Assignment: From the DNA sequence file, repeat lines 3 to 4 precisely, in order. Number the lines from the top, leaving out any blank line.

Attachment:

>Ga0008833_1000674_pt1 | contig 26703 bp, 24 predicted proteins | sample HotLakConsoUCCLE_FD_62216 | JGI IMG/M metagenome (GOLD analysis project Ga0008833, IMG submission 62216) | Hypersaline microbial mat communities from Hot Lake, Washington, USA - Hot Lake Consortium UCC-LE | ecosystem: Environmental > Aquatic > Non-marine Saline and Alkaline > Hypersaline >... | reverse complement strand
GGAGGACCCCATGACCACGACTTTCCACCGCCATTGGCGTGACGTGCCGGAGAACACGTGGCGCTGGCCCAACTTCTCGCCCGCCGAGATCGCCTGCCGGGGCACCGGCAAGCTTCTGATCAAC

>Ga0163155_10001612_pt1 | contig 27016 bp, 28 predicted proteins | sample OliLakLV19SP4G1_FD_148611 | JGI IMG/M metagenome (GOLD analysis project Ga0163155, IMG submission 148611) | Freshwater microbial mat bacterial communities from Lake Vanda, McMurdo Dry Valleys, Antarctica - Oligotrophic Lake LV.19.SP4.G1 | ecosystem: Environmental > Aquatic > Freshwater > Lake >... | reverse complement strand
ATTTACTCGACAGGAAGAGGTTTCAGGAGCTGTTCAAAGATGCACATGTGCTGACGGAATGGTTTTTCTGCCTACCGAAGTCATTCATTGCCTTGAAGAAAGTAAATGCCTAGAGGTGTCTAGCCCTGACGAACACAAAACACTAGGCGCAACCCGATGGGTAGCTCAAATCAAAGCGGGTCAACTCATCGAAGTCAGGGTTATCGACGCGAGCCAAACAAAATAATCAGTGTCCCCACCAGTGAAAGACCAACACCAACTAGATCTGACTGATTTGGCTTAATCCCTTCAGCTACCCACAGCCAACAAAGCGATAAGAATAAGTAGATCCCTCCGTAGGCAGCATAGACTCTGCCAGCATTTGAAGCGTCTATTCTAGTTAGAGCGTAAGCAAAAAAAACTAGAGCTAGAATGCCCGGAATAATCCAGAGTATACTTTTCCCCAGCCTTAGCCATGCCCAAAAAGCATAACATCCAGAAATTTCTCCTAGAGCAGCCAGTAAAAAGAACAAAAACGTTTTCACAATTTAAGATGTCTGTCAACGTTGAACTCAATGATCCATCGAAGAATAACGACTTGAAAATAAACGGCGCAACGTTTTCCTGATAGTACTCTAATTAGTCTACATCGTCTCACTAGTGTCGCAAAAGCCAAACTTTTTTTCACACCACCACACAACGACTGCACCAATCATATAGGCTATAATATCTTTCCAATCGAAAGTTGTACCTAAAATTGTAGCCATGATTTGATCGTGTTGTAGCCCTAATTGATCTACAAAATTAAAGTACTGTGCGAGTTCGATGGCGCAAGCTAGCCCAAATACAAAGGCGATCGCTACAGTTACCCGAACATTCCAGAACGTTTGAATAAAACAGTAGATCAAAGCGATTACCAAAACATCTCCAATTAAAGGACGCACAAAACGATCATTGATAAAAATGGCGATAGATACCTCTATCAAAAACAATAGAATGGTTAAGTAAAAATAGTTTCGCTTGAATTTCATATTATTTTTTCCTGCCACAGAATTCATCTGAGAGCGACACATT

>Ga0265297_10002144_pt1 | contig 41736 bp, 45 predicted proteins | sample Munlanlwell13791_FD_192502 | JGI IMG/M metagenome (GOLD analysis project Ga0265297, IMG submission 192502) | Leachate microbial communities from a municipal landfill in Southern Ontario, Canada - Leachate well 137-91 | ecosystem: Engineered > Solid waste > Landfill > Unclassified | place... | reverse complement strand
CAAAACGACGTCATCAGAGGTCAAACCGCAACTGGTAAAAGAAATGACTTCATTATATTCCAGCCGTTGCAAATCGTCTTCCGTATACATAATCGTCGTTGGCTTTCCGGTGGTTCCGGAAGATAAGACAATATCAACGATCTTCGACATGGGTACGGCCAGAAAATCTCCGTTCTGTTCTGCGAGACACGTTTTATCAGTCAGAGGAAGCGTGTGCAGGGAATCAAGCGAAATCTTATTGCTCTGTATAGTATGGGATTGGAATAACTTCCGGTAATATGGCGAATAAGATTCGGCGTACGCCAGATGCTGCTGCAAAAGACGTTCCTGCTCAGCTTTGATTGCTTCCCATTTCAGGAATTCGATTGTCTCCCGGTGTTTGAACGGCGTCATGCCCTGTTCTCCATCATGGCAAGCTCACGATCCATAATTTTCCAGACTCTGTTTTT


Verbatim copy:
>Ga0163155_10001612_pt1 | contig 27016 bp, 28 predicted proteins | sample OliLakLV19SP4G1_FD_148611 | JGI IMG/M metagenome (GOLD analysis project Ga0163155, IMG submission 148611) | Freshwater microbial mat bacterial communities from Lake Vanda, McMurdo Dry Valleys, Antarctica - Oligotrophic Lake LV.19.SP4.G1 | ecosystem: Environmental > Aquatic > Freshwater > Lake >... | reverse complement strand
ATTTACTCGACAGGAAGAGGTTTCAGGAGCTGTTCAAAGATGCACATGTGCTGACGGAATGGTTTTTCTGCCTACCGAAGTCATTCATTGCCTTGAAGAAAGTAAATGCCTAGAGGTGTCTAGCCCTGACGAACACAAAACACTAGGCGCAACCCGATGGGTAGCTCAAATCAAAGCGGGTCAACTCATCGAAGTCAGGGTTATCGACGCGAGCCAAACAAAATAATCAGTGTCCCCACCAGTGAAAGACCAACACCAACTAGATCTGACTGATTTGGCTTAATCCCTTCAGCTACCCACAGCCAACAAAGCGATAAGAATAAGTAGATCCCTCCGTAGGCAGCATAGACTCTGCCAGCATTTGAAGCGTCTATTCTAGTTAGAGCGTAAGCAAAAAAAACTAGAGCTAGAATGCCCGGAATAATCCAGAGTATACTTTTCCCCAGCCTTAGCCATGCCCAAAAAGCATAACATCCAGAAATTTCTCCTAGAGCAGCCAGTAAAAAGAACAAAAACGTTTTCACAATTTAAGATGTCTGTCAACGTTGAACTCAATGATCCATCGAAGAATAACGACTTGAAAATAAACGGCGCAACGTTTTCCTGATAGTACTCTAATTAGTCTACATCGTCTCACTAGTGTCGCAAAAGCCAAACTTTTTTTCACACCACCACACAACGACTGCACCAATCATATAGGCTATAATATCTTTCCAATCGAAAGTTGTACCTAAAATTGTAGCCATGATTTGATCGTGTTGTAGCCCTAATTGATCTACAAAATTAAAGTACTGTGCGAGTTCGATGGCGCAAGCTAGCCCAAATACAAAGGCGATCGCTACAGTTACCCGAACATTCCAGAACGTTTGAATAAAACAGTAGATCAAAGCGATTACCAAAACATCTCCAATTAAAGGACGCACAAAACGATCATTGATAAAAATGGCGATAGATACCTCTATCAAAAACAATAGAATGGTTAAGTAAAAATAGTTTCGCTTGAATTTCATATTATTTTTTCCTGCCACAGAATTCATCTGAGAGCGACACATT